InTechOpen uses cookies to offer you the best online experience. By continuing to use our site, you agree to our Privacy Policy.

Neuroscience » "The Amygdala - A Discrete Multitasking Manager", book edited by Barbara Ferry, ISBN 978-953-51-0908-2, Published: December 19, 2012 under CC BY 3.0 license. © The Author(s).

Chapter 15

Amygdala in Alzheimer's Disease

By Shira Knafo
DOI: 10.5772/52804

Article top


Coronal sections through the amygdala and adjacent regions showing the pattern of distribution of amyloid plaques.
Figure 1. Coronal sections through the amygdala and adjacent regions showing the pattern of distribution of amyloid plaques.
Intracellular injections
Figure 2. Intracellular injections

Amygdala in Alzheimer's Disease

Shira Knafo

1. Introduction

Alzheimer's disease (AD) is a progressive neurodegenerative disease that causes debilitating dementia. For yet unknown reason, AD often leads also to emotional instability. Neuropathologically, AD brains are characterized by the presence of extracellular fibrillar amyloid beta peptide (Aβ) in amyloid plaques, intraneuronal neurofibrillary tangles consisting of aggregated hyperphosphorylated tau, and elevated brain levels of soluble Aβ oligomers. Plaques and neurofibrillary tangles are observed mostly in the cerebral cortex, but subcortical regions such as nucleus basalis, thalamus, locus coeruleus and raphe nuclei are also affected (Price et al., 1991). The amygdala is another important subcortical region that is severely and consistently affected by pathology in AD. This chapter will discuss the neuropathological features of the amygdala affected by AD and the resulting psychological, emotional and cognitive disturbances in AD patients and in model mice of this disease.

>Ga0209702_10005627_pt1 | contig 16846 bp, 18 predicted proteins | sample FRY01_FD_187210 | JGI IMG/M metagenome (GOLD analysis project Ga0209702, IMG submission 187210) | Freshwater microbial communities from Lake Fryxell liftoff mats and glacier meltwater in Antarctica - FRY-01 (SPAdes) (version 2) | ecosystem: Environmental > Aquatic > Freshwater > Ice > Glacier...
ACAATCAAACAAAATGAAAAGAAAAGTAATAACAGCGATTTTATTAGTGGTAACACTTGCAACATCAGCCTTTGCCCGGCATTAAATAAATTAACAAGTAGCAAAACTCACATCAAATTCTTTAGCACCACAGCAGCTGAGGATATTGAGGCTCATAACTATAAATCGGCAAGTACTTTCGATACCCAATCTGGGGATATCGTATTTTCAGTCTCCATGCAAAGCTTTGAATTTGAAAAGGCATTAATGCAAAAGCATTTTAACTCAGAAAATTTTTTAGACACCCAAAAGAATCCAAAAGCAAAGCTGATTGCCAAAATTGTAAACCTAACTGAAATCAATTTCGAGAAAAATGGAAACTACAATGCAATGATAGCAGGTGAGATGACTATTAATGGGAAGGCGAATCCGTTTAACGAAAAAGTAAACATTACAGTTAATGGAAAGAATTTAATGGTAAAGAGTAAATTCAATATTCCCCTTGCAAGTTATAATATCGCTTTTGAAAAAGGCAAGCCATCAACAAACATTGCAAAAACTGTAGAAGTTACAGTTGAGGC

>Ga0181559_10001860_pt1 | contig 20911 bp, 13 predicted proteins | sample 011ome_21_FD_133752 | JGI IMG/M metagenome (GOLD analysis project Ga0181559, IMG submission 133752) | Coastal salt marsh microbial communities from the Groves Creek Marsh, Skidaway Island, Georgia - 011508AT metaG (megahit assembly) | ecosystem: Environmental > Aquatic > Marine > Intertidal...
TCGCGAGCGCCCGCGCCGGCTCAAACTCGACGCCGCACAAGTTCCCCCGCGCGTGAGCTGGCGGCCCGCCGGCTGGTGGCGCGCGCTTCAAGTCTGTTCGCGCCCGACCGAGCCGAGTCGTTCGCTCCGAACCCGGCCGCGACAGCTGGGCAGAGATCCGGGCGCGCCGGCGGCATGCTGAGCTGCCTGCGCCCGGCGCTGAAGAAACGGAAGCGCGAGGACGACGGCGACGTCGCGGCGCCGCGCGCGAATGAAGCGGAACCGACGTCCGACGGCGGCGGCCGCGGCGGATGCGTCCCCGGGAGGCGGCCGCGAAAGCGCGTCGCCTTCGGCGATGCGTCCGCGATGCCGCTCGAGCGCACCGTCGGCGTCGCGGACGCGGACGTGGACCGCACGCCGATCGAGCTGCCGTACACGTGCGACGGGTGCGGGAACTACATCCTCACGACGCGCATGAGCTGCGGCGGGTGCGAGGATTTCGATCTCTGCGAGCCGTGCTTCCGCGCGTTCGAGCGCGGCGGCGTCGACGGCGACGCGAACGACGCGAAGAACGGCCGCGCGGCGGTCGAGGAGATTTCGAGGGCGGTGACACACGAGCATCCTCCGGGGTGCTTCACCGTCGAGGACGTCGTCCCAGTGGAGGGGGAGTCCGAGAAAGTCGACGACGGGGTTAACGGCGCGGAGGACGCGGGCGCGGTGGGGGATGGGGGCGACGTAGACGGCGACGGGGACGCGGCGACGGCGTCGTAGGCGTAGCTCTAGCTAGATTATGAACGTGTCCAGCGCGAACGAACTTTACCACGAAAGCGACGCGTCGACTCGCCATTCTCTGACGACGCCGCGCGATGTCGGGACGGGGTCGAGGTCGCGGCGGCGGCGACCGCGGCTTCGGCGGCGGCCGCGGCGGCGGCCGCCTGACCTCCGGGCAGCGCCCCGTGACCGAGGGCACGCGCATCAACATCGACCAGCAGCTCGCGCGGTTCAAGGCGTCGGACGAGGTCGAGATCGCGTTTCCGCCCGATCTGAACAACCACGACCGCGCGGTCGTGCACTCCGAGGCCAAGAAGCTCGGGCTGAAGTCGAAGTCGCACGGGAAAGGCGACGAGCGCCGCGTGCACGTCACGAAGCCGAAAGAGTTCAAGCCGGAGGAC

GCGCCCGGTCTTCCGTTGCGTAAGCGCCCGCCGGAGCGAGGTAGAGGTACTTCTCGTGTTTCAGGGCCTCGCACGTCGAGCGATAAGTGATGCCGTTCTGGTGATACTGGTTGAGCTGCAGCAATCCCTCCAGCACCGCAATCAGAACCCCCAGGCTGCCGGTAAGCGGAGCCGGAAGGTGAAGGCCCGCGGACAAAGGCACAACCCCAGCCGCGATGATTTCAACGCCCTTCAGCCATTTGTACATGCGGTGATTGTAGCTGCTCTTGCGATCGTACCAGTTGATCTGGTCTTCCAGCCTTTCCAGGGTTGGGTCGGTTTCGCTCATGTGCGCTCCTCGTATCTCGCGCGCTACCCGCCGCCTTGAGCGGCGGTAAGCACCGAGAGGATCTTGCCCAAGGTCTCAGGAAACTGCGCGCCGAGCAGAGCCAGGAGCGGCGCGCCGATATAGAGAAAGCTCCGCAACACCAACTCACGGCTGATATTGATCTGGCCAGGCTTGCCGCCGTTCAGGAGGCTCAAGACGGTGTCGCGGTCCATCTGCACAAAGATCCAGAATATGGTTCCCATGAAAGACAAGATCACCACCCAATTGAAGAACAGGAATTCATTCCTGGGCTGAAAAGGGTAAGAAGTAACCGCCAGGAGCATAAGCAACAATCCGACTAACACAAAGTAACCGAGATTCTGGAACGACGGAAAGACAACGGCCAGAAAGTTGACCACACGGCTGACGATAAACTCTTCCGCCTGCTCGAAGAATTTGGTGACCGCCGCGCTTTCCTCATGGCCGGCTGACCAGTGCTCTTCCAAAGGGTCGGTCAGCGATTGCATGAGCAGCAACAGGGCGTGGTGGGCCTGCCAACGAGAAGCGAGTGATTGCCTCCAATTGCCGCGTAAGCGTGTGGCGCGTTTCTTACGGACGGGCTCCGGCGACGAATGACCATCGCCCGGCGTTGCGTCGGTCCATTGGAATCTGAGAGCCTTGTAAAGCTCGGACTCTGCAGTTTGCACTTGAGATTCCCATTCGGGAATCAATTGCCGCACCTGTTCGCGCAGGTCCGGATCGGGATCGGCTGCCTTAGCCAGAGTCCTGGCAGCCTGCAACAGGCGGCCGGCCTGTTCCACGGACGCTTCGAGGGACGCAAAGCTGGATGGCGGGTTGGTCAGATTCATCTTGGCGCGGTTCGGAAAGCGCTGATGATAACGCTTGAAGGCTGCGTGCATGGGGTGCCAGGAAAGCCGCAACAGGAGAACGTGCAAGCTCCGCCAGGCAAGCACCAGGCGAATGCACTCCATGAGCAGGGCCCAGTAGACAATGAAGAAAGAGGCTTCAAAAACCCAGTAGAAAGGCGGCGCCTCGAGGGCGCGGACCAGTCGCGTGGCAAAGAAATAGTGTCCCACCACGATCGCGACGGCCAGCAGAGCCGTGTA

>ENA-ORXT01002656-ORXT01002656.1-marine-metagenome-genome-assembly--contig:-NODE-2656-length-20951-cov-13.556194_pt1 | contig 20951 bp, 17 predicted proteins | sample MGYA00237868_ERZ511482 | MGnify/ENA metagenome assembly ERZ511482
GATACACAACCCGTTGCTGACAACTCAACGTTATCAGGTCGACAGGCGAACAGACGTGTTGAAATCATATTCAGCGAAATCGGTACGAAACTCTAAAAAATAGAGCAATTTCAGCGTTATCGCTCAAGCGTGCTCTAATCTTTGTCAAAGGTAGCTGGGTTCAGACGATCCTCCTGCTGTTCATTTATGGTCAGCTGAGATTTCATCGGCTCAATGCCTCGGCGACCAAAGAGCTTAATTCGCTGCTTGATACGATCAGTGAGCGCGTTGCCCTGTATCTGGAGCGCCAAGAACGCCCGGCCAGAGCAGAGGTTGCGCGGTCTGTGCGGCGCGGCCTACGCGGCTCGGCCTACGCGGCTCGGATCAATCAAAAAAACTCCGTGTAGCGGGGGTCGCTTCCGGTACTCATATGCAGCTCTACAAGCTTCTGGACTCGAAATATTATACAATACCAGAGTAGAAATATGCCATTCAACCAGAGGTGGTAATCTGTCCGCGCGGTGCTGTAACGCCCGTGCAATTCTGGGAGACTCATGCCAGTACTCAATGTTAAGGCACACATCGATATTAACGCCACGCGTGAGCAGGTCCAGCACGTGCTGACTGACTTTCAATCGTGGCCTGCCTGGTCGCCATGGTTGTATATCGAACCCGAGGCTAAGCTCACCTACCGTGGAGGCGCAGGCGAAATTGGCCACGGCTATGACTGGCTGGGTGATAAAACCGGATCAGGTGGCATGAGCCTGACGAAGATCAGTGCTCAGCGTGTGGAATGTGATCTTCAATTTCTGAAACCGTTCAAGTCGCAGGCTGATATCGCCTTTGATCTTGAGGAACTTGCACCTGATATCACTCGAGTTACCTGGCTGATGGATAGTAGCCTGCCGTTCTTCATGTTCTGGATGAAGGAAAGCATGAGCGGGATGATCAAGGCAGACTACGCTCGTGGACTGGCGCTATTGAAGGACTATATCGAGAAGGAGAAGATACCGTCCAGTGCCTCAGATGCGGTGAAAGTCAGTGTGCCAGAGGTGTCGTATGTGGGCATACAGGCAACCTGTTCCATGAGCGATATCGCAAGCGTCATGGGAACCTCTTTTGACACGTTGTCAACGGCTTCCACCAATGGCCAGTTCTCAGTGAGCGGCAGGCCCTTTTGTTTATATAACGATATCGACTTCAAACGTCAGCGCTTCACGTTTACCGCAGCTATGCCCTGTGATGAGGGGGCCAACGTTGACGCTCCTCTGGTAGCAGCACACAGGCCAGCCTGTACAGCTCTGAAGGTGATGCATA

2. Emotional disturbances in AD patients

The amygdala is part of the limbic system that plays a major role in the processing and memorizing of emotional reactions (Schafe et al., 2005). The involvement of the amygdala in emotion has been evidenced in monkeys by the overwhelming loss of normal social and affective behavior resulting from bilateral damage to this structure (Izquierdo et al., 2005; Izquierdo and Murray, 2007). The amygdala is affected early in AD and results by neuropsychiatric symptoms leading to functional deficits that greatly contribute to the disability associated with this disease. Due to the early damage to the amygdala, neuropsychiatric symptoms are very common in mild stages of AD. Eventually, approximately 80% of the patients with AD present neuropsychiatric symptoms, such as hallucinations, delusions, paranoia, anxiety, agitation, and affective disturbances during the course of their illness (Mega et al., 1996; Lyketsos et al., 2002). Other symptoms such as dysphoria, irritability, disinhibition and apathy are also common (Kaufer et al., 1998). In addition to these symptoms, AD patients frequently show personality changes that affect their activities of daily living and the interaction with their caregivers. Personality changes may appear in any phase of dementia but often precede other early clinical manifestations of the disease, such as cognitive impairment and mood changes. These changes may therefore help in the clinical diagnosis of AD at early stages (Robins Wahlin and Byrne, 2011). Interestingly, personality changes and some of the neuropsychiatric symptoms (agitation, dysphoria and apathy) are better correlated with the severity of cognitive, functional and behavioral signs than with the patient’s age, gender, education or disease duration (Mega et al., 1996; Talassi et al., 2007). Thus, personality changes and neuropsychiatric symptoms may reflect the impact of progressive brain damage in AD (Robins Wahlin and Byrne, 2011).

3. Emotional memory in AD